Toobin Takes Us Back to Crazy ’70s with ‘Heiress’

Toobin Takes Us Back to Crazy ’70s with ‘Heiress’

Marcia Caller Jaffe

After 35 years with the Atlanta newspapers, Marcia currently serves as Retail VP for the Buckhead Business Association, where she delivers news and trends (laced with a little gossip).

New Yorker staff writer, CNN senior legal analyst and best-selling author Jeffrey Toobin returns to the Book Festival of the Marcus Jewish Community Center on Saturday night, Nov. 19, with his latest book, “American Heiress: The Wild Saga of the Kidnapping, Crimes, and Trial of Patty Hearst.”

Toobin talked about the book and Hearst in an interview with the AJT.

Editors note: Check out Marcia Jaffe’s review of the book below: 

Jaffe: After reading this book, will the reader go away with a conclusion about the extent of Hearst’s guilt?

Toobin: Ultimately, I want to leave those judgments to the reader, but I think there was abundant evidence to support the jury’s decision to convict Hearst of bank robbery.

Jaffe: During the Hearst trial, you note that her high-profile attorney, F. Lee Bailey, made some errors. Please elaborate.

Jeffrey Toobin will appear in conversation with 11Alive anchor Vinnie Politan at 8 p.m. Saturday, Nov. 19.
Jeffrey Toobin will appear in conversation with 11Alive anchor Vinnie Politan at 8 p.m. Saturday, Nov. 19.

Toobin: Bailey put Hearst on the stand without getting a clear ruling from the judge on the scope of permissible cross-examination by the prosecutor. When the prosecutor started asking about Hearst’s other crimes — besides the first bank robbery — disaster followed for the defense.

Jaffe: Did you attempt to get Hearst’s input for the book, and how did that go?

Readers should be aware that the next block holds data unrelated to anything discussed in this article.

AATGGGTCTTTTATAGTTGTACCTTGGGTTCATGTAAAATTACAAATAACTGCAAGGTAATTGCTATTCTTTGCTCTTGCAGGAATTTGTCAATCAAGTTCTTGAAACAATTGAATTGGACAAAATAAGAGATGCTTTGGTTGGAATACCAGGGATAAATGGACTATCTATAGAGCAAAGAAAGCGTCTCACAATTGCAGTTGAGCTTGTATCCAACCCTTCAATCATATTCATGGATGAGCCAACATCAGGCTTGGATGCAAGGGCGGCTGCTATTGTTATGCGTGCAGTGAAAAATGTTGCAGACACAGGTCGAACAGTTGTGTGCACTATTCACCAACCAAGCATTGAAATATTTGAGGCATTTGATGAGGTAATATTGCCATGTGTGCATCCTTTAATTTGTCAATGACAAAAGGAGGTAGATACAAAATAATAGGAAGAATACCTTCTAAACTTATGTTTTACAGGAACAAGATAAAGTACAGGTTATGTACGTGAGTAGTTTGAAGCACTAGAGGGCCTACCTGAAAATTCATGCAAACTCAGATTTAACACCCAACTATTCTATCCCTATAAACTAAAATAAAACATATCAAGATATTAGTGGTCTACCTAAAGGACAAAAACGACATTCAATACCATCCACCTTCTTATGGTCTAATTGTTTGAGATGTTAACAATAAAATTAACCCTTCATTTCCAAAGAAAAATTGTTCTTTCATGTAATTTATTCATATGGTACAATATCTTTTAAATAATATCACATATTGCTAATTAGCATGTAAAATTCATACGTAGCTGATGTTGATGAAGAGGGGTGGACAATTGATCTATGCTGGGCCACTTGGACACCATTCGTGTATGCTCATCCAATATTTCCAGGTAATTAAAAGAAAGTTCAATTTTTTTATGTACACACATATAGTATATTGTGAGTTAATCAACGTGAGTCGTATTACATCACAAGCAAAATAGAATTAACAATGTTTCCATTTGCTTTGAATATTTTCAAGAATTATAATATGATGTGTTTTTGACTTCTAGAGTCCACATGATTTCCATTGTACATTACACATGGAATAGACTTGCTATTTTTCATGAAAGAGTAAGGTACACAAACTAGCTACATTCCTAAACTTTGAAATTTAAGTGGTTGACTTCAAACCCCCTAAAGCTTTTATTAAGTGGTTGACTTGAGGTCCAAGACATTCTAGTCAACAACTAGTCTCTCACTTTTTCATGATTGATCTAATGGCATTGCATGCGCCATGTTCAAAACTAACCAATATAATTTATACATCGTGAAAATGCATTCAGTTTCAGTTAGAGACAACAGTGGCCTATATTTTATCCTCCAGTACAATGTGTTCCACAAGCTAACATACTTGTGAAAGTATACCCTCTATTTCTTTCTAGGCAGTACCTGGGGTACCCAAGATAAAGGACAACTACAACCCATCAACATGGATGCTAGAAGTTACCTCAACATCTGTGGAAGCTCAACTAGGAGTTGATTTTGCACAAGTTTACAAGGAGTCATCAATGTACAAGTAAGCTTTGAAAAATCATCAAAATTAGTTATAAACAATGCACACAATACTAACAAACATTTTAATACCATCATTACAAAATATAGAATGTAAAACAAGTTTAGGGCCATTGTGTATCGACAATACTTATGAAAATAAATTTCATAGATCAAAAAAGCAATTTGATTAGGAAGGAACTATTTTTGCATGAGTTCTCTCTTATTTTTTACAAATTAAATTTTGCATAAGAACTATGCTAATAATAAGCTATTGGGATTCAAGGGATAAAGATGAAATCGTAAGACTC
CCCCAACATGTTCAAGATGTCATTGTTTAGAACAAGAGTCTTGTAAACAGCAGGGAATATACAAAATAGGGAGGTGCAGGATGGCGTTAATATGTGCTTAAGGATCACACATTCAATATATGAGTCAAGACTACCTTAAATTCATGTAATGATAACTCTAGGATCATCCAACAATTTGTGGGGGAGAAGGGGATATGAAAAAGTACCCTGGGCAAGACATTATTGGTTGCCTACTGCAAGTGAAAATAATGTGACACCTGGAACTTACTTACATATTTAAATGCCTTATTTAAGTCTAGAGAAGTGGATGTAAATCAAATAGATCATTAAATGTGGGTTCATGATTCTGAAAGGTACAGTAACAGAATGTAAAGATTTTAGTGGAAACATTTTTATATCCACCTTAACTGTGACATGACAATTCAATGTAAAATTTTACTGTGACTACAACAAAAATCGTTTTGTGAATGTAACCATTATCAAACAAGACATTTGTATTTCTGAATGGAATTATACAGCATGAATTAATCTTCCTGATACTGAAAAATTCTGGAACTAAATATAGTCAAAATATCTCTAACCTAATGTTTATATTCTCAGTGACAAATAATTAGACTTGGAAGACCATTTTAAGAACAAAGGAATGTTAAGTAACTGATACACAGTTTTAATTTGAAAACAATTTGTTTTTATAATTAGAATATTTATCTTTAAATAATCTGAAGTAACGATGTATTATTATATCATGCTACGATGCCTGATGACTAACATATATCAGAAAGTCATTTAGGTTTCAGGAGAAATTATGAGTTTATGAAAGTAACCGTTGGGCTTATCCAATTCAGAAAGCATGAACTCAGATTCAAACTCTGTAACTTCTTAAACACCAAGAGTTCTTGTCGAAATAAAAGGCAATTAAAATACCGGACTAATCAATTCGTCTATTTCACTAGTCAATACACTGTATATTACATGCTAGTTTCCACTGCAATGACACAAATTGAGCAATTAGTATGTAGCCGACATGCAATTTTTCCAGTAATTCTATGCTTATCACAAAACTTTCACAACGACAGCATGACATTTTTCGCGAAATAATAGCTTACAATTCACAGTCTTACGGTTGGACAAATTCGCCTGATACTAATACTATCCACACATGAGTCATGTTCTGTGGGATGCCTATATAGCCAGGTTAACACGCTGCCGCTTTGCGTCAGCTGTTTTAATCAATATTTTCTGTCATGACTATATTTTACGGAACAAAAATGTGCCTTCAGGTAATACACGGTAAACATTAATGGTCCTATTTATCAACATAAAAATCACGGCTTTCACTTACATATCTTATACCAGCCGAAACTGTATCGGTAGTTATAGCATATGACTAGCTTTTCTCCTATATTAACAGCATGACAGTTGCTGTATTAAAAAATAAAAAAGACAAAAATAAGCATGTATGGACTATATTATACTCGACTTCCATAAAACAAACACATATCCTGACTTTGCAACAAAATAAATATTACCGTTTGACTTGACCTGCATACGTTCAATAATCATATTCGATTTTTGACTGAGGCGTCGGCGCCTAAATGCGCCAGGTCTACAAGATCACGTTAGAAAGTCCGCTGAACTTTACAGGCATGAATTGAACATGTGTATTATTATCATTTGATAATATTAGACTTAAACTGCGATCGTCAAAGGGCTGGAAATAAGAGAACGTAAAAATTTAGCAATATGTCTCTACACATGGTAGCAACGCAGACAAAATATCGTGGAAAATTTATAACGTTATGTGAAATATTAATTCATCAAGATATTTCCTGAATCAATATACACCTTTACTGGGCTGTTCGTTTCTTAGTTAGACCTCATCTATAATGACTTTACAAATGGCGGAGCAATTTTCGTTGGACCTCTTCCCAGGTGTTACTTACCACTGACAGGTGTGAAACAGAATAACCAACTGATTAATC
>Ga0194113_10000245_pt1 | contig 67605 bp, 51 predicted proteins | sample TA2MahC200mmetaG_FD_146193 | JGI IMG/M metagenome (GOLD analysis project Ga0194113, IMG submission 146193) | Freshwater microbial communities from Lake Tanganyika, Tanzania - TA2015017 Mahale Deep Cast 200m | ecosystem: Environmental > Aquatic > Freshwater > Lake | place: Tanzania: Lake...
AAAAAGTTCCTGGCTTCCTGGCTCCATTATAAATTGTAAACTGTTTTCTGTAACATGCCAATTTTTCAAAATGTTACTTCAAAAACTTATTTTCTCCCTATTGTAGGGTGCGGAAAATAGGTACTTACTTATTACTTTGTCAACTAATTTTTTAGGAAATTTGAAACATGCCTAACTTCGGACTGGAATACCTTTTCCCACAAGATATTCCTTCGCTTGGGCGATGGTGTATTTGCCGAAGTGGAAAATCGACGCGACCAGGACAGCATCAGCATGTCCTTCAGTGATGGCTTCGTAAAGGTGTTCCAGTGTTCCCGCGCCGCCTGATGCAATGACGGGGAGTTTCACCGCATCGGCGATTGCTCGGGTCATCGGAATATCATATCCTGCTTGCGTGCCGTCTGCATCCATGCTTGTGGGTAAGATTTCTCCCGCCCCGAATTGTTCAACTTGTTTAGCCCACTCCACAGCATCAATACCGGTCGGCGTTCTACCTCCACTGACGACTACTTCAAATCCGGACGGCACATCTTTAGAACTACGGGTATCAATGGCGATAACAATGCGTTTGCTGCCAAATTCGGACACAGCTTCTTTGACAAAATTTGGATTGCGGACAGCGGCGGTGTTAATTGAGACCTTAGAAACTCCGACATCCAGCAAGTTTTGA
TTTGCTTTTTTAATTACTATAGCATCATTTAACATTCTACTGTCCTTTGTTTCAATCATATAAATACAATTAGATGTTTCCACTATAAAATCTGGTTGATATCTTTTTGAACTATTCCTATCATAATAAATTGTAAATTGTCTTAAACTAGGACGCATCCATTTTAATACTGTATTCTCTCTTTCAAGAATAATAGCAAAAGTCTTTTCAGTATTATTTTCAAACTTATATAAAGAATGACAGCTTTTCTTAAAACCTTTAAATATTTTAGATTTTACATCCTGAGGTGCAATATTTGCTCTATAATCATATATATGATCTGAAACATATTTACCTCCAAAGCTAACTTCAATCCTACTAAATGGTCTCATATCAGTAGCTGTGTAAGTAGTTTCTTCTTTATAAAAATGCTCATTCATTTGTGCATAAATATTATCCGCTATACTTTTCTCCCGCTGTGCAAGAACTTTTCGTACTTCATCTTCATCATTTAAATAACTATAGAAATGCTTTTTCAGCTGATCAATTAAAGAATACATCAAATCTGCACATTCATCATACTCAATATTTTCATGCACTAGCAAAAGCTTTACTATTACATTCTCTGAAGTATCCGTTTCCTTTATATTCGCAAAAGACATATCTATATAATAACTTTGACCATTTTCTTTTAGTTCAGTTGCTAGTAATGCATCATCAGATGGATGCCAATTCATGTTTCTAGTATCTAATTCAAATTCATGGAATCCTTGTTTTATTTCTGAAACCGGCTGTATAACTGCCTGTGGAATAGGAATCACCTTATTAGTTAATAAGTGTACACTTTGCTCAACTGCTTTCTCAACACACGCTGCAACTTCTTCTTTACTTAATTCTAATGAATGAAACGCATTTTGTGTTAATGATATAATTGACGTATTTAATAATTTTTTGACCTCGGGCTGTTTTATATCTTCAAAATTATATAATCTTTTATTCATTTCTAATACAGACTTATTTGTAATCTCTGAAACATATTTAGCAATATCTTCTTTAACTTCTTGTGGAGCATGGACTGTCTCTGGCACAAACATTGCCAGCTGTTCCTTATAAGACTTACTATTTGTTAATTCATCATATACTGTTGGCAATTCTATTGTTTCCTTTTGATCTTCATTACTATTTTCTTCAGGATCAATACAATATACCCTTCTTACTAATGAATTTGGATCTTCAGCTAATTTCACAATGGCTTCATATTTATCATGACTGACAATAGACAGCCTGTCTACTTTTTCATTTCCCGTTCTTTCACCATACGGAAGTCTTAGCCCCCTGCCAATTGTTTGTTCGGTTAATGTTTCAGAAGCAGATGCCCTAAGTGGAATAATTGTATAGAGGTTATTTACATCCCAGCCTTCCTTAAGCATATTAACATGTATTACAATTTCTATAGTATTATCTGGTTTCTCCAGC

Toobin: I tried many time to get her cooperation, both directly and through intermediaries. I failed. Hearst is in her early 60s — a mother, a grandmother, a widow. She prefers not to revisit this whole period.

Jaffe: If this wild saga of kidnapping had occurred in 2016 rather than 1974, would it have played out differently in your eyes?

Toobin: Certainly the media coverage would have been greater. In 1974 there were just three half-hour evening news shows and one morning news show, “Today” (“Good Morning America” started in 1975). In a world without cable news, to say nothing of the Internet and social media, what qualified as big news then looks like just a smattering of attention today.

Jaffe: What one revelation did you discover that we baby boomers would find most intriguing?

Toobin: I thought the ’60s were the time of madness in the United States. But the ’70s were even crazier — with 1,000 political bombings a year in the United States, two hijackings a month, as well as Watergate and the energy crisis. The United States today is an island of stability compared to the ’70s.

Jaffe: How did you explain the kidnapping and crimes (detailed in your book) to your own children?

Toobin: My kids are in their 20s. They are smart, savvy adults who need no special handling.

Jaffe: With your genre of high-profile courtroom drama and analysis, what’s your next project? Casey Anthony? George Zimmerman? Oscar Pistorius (not our system of laws)?

Toobin: Not sure at this point. I’ll keep you posted.

Jaffe: Post-election, will you take on the new Supreme Court appointee as a topic?

Toobin: I will continue to write about the Supreme Court for The New Yorker. I’m not sure I have another Supreme Court book in me. I’ll need a lot more change on the court to make another book worthwhile.

Jaffe: You’ve been to Atlanta before; any observations or connections?

Toobin: CNN has moved its center of gravity to New York, but Atlanta remains the ancestral home of my network. I love going to CNN Center and seeing the tourists from all over the world visit. Atlanta is also the headquarters of CNN International, which has a dazzling collection of journalists from around the world.